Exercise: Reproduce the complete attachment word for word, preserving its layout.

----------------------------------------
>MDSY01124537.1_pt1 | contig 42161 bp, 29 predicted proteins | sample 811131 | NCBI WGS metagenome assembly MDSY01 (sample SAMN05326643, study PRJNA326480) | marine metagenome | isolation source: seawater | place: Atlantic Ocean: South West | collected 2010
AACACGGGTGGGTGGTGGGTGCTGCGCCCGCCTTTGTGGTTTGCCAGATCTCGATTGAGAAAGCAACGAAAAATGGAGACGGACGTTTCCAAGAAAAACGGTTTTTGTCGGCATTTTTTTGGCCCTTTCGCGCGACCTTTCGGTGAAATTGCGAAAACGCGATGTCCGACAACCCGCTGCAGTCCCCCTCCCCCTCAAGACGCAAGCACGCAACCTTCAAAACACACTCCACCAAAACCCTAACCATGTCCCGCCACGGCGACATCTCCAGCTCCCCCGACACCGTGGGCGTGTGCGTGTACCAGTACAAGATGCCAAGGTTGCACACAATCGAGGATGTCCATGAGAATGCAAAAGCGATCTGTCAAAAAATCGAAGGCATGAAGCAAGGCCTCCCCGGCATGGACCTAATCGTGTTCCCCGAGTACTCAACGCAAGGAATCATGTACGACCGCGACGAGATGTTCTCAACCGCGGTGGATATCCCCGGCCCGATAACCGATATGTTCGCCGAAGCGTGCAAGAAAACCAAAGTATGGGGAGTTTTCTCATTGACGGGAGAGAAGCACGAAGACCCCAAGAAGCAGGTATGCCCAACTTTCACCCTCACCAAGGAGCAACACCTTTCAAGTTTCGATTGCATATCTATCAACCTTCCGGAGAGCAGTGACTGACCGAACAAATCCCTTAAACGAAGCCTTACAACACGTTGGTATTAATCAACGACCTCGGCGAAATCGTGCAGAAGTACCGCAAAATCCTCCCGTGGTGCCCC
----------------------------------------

>MDSY01124537.1_pt1 | contig 42161 bp, 29 predicted proteins | sample 811131 | NCBI WGS metagenome assembly MDSY01 (sample SAMN05326643, study PRJNA326480) | marine metagenome | isolation source: seawater | place: Atlantic Ocean: South West | collected 2010
AACACGGGTGGGTGGTGGGTGCTGCGCCCGCCTTTGTGGTTTGCCAGATCTCGATTGAGAAAGCAACGAAAAATGGAGACGGACGTTTCCAAGAAAAACGGTTTTTGTCGGCATTTTTTTGGCCCTTTCGCGCGACCTTTCGGTGAAATTGCGAAAACGCGATGTCCGACAACCCGCTGCAGTCCCCCTCCCCCTCAAGACGCAAGCACGCAACCTTCAAAACACACTCCACCAAAACCCTAACCATGTCCCGCCACGGCGACATCTCCAGCTCCCCCGACACCGTGGGCGTGTGCGTGTACCAGTACAAGATGCCAAGGTTGCACACAATCGAGGATGTCCATGAGAATGCAAAAGCGATCTGTCAAAAAATCGAAGGCATGAAGCAAGGCCTCCCCGGCATGGACCTAATCGTGTTCCCCGAGTACTCAACGCAAGGAATCATGTACGACCGCGACGAGATGTTCTCAACCGCGGTGGATATCCCCGGCCCGATAACCGATATGTTCGCCGAAGCGTGCAAGAAAACCAAAGTATGGGGAGTTTTCTCATTGACGGGAGAGAAGCACGAAGACCCCAAGAAGCAGGTATGCCCAACTTTCACCCTCACCAAGGAGCAACACCTTTCAAGTTTCGATTGCATATCTATCAACCTTCCGGAGAGCAGTGACTGACCGAACAAATCCCTTAAACGAAGCCTTACAACACGTTGGTATTAATCAACGACCTCGGCGAAATCGTGCAGAAGTACCGCAAAATCCTCCCGTGGTGCCCC